03 January 2011
New Year, New Post
Last post: March 10, 2009.
Well, I can't say it wasn't my fault - life does have a way of becoming similar, day in and day out, when you're working the same job, but that doesn't mean that I didn't see funny people on the underground, or participate in kooky stunts at work, or occasionally get outside to see the weather continue to do its thing in such an awe-inspiring fashion if we'd bother to take more than three seconds to consider what we're looking at. Still, the fact remains that I let almost 10 months go by without a post, all the while mentally complaining that friends and family never updated theirs, or gearing up for Nanowrimo when I didn't have the dedication to sit down and write a blog post every week or so. So, one of my resolutions for the New Year is to make this blog a happening place to check in - to remember small moments in life, to take my camera out more often, to keep anyone out there listening more in tune with the rhythm and melodies of my life as it happens. (You know, alongside finding a new job, potentially a new flat, new friends, and a few new directions to find and pursue)
The difficulty, of course, is the ultimate sitting down and writing down. I have trouble finally drifting off at night because my mind starts busily talking on a non-stop natter just as soon as I set my head down on the pillow. I could have been brain-deadedly watching a movie or cleaning the flat, letting my mind clear into a state of zen-like nothingness as the evening winds down, but once the alarm is set and the light turned off, my brain turns into a bounding child, dumping his clothes all over the floor I'd just nicely cleaned up, turning on the music and the TV, asking me questions then, before I can answer them, moving on to talking about a friend from school I've never met, then clattering all the pots and pans to the floor while asking where that one can of chocolate frosting went to - you know, that one - no, not that one! The one that hardens when it hits the cold ice cream, I think we had a it a few years back; Susie really likes that stuff, but Jordan's allergic - kind of like George, only he's allergic to beestings. I don't remember ever being stung by a bee, so I don't know whether I'm allergic or not; I remember Scott getting stung by wasps one year at Camp Casey - maybe the same Fourth of July when it raining so hard that they kept ducking out at any break in the weather to light off fireworks - unless that the was summer when we finally had to go to a hotel, because it started thundering and lighting...ing - what is the past tense for a thunder and lightning for a verb?
You begin to wish up a way of inventing earplugs for the mind - let it go on formatting and refrag-ing itself, sorting things into their own little places, but let the rest of the mind -the older, exhausted mother who's been nagging at me all day to take my coat, check that the phone is charged, carry that basket correctly- get the sleep it needs. However, as soon as I finally drop off, I suspect this child-like brain must keep going, as I've always been a heavy dreamer. I can generally catch hold of the last dream I had before waking if I'm quick enough - it leisurely floats around my head like a butterfly made of dust, disintegrating slowly as it shimmers through the dust it leaves behind. Try to grab it too violently and it crumbles in your hand - sneak up on it, however, and net it and you might just be able to sneak a peak into those last few images before you returned to the dullness of reality. On nights where I haven't slept well, or nights where the dreams link from one to the next, I can follow the dreams backwards, as though pulling the winding film cartridge from out of my ear. I tend to shift back and forth from being in the dream (first person) and then standing back and directing the action, crafting the story as it happens and only stepping back into the flowing river of the story when so inclined (or when a new one fades into the old)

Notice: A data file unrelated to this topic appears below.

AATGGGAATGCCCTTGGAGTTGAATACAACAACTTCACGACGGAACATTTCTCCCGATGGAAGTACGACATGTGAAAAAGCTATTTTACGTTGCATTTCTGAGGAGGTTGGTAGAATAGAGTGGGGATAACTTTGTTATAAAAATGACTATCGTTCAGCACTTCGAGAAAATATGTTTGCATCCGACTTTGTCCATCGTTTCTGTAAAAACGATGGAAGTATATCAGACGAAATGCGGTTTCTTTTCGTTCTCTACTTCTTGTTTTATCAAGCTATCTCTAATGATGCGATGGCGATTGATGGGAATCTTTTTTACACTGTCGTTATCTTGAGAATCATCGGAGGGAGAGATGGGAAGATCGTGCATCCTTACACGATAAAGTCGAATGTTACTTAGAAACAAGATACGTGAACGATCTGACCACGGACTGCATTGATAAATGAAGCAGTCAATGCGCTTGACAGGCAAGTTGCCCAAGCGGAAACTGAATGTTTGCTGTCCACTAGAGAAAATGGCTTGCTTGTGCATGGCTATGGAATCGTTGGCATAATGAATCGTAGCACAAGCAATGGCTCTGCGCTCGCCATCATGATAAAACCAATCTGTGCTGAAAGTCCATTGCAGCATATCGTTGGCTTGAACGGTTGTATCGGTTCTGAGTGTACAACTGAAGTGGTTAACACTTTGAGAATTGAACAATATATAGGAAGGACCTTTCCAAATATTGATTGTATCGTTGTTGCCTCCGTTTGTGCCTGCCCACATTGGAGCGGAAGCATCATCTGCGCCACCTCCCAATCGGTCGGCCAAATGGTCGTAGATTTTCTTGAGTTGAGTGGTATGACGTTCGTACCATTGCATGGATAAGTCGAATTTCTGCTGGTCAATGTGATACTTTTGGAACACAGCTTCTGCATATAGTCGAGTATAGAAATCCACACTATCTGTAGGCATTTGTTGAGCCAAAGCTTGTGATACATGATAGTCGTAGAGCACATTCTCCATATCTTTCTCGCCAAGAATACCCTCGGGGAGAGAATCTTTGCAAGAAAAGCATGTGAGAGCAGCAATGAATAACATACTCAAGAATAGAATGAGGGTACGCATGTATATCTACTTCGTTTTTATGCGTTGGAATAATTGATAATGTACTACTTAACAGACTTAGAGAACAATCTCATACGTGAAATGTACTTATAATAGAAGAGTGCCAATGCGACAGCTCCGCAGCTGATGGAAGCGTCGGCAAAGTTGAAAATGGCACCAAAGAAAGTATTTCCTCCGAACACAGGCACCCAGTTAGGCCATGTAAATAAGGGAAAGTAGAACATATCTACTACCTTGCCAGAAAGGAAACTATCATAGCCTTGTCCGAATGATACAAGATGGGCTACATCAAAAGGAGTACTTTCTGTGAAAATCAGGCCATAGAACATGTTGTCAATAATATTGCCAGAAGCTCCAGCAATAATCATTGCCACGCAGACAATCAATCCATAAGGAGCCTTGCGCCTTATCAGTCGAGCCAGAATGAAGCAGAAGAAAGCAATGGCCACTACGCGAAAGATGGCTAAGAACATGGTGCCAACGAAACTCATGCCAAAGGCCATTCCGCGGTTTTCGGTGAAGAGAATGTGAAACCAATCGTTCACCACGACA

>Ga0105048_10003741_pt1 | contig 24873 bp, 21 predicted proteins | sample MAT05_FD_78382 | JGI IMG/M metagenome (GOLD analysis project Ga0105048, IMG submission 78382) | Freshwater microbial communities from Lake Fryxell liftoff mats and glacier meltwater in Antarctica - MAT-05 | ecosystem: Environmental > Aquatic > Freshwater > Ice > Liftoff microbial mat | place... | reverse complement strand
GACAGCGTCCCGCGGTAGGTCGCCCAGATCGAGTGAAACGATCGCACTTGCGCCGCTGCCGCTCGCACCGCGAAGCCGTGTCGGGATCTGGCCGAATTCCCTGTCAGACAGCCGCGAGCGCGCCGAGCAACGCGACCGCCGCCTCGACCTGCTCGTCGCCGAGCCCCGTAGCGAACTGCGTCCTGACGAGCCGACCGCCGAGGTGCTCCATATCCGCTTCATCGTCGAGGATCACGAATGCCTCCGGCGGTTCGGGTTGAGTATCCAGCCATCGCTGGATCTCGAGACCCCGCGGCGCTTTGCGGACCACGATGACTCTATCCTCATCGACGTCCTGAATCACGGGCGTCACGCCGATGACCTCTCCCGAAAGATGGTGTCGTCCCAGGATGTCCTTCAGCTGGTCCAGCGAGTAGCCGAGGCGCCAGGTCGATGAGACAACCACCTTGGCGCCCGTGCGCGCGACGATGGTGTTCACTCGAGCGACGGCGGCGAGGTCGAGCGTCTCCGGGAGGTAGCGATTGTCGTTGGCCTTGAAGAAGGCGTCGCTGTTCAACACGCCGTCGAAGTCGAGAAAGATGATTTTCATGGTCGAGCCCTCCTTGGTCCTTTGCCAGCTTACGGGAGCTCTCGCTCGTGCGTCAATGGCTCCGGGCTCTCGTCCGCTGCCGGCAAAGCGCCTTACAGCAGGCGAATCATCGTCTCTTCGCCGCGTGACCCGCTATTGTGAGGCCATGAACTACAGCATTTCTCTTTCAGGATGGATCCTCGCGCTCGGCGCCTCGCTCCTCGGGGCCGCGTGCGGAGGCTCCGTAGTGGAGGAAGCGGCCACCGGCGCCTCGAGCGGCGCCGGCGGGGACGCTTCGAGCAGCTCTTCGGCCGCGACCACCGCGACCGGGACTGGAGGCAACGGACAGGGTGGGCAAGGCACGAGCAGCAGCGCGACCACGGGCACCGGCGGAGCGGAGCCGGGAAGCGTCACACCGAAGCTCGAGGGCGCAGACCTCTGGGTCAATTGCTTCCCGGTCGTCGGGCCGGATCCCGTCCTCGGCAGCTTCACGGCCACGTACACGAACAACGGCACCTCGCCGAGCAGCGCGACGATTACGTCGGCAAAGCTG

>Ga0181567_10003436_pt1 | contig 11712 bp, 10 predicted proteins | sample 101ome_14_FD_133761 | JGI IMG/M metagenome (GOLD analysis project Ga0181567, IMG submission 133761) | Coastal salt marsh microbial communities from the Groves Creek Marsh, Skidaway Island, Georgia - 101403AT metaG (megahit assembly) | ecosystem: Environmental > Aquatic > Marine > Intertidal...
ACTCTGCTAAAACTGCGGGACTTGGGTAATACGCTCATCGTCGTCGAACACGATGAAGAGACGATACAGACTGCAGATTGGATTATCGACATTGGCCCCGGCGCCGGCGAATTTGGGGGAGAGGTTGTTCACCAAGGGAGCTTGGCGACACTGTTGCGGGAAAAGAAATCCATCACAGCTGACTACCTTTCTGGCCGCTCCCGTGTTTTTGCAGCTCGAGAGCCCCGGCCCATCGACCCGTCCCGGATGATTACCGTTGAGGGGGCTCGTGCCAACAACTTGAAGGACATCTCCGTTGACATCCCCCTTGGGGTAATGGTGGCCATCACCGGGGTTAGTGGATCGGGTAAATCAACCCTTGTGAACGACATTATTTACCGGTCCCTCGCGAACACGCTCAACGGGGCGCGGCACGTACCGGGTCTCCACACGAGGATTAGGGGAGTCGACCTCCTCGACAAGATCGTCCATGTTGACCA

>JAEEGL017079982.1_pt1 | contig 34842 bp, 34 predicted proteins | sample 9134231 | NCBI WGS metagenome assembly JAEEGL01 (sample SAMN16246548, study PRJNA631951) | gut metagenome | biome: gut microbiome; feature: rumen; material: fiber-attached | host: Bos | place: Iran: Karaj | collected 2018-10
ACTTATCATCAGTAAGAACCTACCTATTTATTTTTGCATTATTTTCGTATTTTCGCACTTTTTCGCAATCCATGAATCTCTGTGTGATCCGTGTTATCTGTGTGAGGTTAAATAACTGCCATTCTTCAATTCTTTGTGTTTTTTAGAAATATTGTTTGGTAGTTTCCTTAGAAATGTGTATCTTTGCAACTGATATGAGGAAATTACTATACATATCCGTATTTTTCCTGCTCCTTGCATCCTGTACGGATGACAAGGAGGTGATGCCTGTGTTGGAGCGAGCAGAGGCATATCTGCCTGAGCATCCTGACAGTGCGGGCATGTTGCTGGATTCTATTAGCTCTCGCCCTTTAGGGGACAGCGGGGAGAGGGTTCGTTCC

I rarely have nightmares - and even those are generally only in times of my life where I feel like I'm not in control, and are generally situations that reflect this state of mind: no monsters or creepy crawlies, just a car that drives too fast or only backwards, or the inability to wake myself up. The more common "bad" dream for me is when my mind decides to create a really sad story - and I'm almost never "in" these stories, just watching from the vantage point of the first balcony or the director's chair. I fill myself with the pathos and emotional manipulation and have, on many occasions, woken up sobbing from the beauty of the storyline which, in the light of day, always sounds like something Anne Shirley would've written, or one of those terrible Romance Novelists who frame the covers with a woman in a dress blown in the wind looking out over the sea or a large field of wheat, attempting to convey the impression that she carries the weight of true sorrow in her bosom, whilst instead she just looks like the eternal complainer/martyr that you always get stuck talking to, and spend the whole conversation trying to find a way out of. "Yes, the crops burnt down and ol' Rusty was taken up to heaven, but... [a "sad" smile with a single tear in the corner of her eye as she fumbles with her handkerchief] I'll get by... somehow..." "Yeah, really sorry to hear that," you half-heartedly mutter while glancing to her right. "Oh, look, the crab dip is getting kind of low... I should go refill that...."